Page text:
But personally, I like it. I think it works, and you have the option to remove it. httping is different, it’s colorful, it approaches a specific case and handles it completely but adroitly.

An easy decision: One gold star for httping: ⭐ Don’t spend it all in one place. πŸ˜‰

spew: For testing purposes

I’m suddenly inundated with testing a half-dozen new laptops here, so I don’t have a lot of time for writing up posts.

I did have a moment this morning to check out spew, which I believe is in the Debian repos, in Fedora and in their derivatives, but surprisingly not in Arch.


spew is a tool for testing I/O performance and generating workloads for those tests. What you see above is spew’s text-based interface, writing out a quick 128Mb file and checking the read-write stats.

By default spew works mostly in a CLI-fashion, as opposed to the whole-screen approach you see above. We haven’t seen too many I/O tools for the console — not counting iotop, which was the first one I could think of offhand — so it’s probably a good idea to keep this one around.

The next time I get an ancient laptop and a wicked-slow hard drive, I’m going to hunt down spew and see what it can tell me. Next time. πŸ˜‰

netsniff-ng: More than I bargained for

I have only the rarest of occasions to need something like netsniff-ng, and trying it for just a brief moment this morning reminds me that I know very, very little about what really makes the whole world work.


I can see MAC addresses in there, and the IP addresses of my home network, but most of the rest is complete gibberish to me. I’m almost ashamed that even after all these years, things like netsniff-ng are so foreign. Almost. πŸ™„

netsniff-ng comes with quite a few additional tools, to include a couple of packet generators and a network monitor called ifpps that supposedly looks like top.

As luck would have it, that segfaulted every time I tried it in the Arch version, leaving me with only the command-line tools to look over. 😦

I have to give the same lukewarm blanket recommendation to netsniff-ng that I give to most other tools that I don’t really have a personal use for, and can’t approach except by way of a passing screenshot: If it looks appealing to you, give it a try.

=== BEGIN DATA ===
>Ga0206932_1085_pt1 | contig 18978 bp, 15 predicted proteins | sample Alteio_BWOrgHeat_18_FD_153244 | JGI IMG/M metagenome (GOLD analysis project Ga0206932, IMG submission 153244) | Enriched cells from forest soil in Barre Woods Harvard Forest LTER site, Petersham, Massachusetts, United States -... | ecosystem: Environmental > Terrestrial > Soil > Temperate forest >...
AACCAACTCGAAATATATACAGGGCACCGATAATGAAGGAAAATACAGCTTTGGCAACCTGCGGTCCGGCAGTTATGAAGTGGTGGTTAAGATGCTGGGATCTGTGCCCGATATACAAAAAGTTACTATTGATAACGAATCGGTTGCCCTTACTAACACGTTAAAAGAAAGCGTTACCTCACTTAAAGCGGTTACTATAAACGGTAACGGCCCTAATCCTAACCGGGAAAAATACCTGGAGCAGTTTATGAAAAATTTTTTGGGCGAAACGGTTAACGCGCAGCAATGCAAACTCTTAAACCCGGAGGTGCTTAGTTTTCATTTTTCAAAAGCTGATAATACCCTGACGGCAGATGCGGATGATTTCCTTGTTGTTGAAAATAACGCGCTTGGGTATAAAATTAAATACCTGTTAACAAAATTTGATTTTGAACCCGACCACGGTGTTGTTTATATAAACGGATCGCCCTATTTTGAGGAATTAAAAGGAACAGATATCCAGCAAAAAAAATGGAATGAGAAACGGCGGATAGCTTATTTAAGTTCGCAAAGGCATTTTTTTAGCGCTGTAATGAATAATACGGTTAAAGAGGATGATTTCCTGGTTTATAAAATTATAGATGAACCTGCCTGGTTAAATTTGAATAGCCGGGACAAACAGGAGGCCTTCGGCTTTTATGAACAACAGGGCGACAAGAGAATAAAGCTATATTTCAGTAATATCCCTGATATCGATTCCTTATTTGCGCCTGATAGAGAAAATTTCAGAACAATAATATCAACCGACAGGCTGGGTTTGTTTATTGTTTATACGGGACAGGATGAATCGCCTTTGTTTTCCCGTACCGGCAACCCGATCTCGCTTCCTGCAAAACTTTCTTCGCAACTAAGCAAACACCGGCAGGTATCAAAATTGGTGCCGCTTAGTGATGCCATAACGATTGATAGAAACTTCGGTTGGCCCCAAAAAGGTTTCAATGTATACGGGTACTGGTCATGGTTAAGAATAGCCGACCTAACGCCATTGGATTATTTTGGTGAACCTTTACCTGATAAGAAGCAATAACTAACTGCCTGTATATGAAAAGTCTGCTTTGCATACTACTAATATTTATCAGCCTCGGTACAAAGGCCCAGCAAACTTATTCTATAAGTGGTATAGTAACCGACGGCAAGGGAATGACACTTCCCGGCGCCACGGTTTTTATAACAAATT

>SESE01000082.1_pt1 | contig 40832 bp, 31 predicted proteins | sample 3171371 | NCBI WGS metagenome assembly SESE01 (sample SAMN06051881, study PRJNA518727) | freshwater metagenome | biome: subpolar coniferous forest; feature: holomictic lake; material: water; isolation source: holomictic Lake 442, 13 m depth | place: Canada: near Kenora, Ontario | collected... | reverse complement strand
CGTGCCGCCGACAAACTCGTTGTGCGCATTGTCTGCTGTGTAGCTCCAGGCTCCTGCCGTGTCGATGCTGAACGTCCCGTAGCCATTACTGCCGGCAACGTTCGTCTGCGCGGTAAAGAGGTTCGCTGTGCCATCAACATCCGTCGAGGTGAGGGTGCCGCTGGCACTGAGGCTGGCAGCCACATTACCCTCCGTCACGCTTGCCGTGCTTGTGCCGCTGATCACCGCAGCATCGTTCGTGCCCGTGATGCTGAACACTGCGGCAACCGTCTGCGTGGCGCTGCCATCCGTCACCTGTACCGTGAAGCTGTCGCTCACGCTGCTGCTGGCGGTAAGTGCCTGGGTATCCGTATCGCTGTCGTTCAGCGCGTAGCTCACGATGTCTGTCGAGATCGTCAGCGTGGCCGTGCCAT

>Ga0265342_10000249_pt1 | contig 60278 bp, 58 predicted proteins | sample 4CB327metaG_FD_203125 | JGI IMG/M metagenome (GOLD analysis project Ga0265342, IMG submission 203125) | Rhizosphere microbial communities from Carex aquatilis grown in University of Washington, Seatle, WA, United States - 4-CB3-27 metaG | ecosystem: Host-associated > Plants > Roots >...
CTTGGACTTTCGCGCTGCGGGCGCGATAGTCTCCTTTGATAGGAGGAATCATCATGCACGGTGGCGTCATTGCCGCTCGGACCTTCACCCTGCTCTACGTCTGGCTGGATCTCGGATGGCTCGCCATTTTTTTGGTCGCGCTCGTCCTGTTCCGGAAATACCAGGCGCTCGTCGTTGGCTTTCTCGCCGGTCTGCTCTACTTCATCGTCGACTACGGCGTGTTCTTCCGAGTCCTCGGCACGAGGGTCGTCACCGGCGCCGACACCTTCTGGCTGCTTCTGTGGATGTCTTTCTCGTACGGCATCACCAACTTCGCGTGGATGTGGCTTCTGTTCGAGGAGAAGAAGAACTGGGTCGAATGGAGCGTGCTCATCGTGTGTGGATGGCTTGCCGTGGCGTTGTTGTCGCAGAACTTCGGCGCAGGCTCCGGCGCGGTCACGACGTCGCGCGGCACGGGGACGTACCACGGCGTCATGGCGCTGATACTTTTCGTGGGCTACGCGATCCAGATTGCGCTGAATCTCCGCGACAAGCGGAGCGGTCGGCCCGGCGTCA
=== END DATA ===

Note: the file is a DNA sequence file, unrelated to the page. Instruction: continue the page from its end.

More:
Personally, I prefer something a little more animated and visual, but to each his own.

In Debian. In AUR. πŸ˜€

P.S.: I see now that my post from yesterday had the wrong date on it, and was published about an hour ago. You’d think I was new at this, for as many wacky problems as I’ve had lately. … 😳

horst: Not at all colorless, for your wireless

It’s been a while since I found a pure wireless monitor — in fact, I think the last one was WiFiScanner back in October, although you could say wifite had some scanning features, even if its purpose was a little different.

I’d like to say that horst is a monitor that ranks among the best, but I should probably tone that down just a little, and say that it’s among the best I’ve seen.

2015-01-11-6m47421-horst-01 2015-01-11-6m47421-horst-02 2015-01-11-6m47421-horst-03 2015-01-11-6m47421-horst-04 2015-01-11-6m47421-horst-05

After all, I tend to be a bit of a dunce when it comes to all the nitty gritty points about networking issues, and to complicate that, I am easily dazzled by flashy colors or bouncing ASCII graphs. Which makes me the least qualified judge of software, now that I think about it. … :\

In any case, horst does a lot of things right — a lot. Plenty of color, menu-driven, a thousand options controlled through pop-up menus, on-screen keyboard help, clean and efficient use of screen space … I could go on for a while.

In fact, I don’t know if I prefer horst or wavemon, the gold-standard tool for wireless monitoring and the utility I’ve been using to measure up just about everything wireless-ish since the beginning of 2013. 😯

So yes, horst is that good … to me at least. It may be that you have more knowledge about wireless technology and how it works, and therefore have another tool you prefer. In that case, I can only admit my shortcomings and endorse it as a well-designed, attractive and fully functional wireless monitor. Which is not empty praise.

horst is in Debian and AUR, but will take a little nudging to get working. The AUR package tries to assign horst to the group “horst,” which will cause the build to fail; edit out the group assignment and you can run it as root without difficulty.

Both versions will balk if your wireless interface isn’t set to monitor mode, so you’ll need to bring down your interface and set that with iwconfig (deviceid) mode monitor. I should mention that not all devices are created equal, so it may be that your physical hardware refuses to switch to that mode, in which case I think horst is not going to work for you.

Once that’s set, you should be able to run horst just with horst -i (deviceid) and enjoy all the text-based glitter. πŸ˜€ When you’re done, don’t forget to re-set your interface (probably to “managed”) so you can reconnect to your network. (I’m mentioning all these details for my benefit as well as yours; I’ll probably be scratching my head at some time in the future, wondering how I got horst running.)

Now that my daily dose of splashy color is out of the way, I can focus long enough to give out the first gold star of 2015: ⭐ Enjoy! πŸ˜€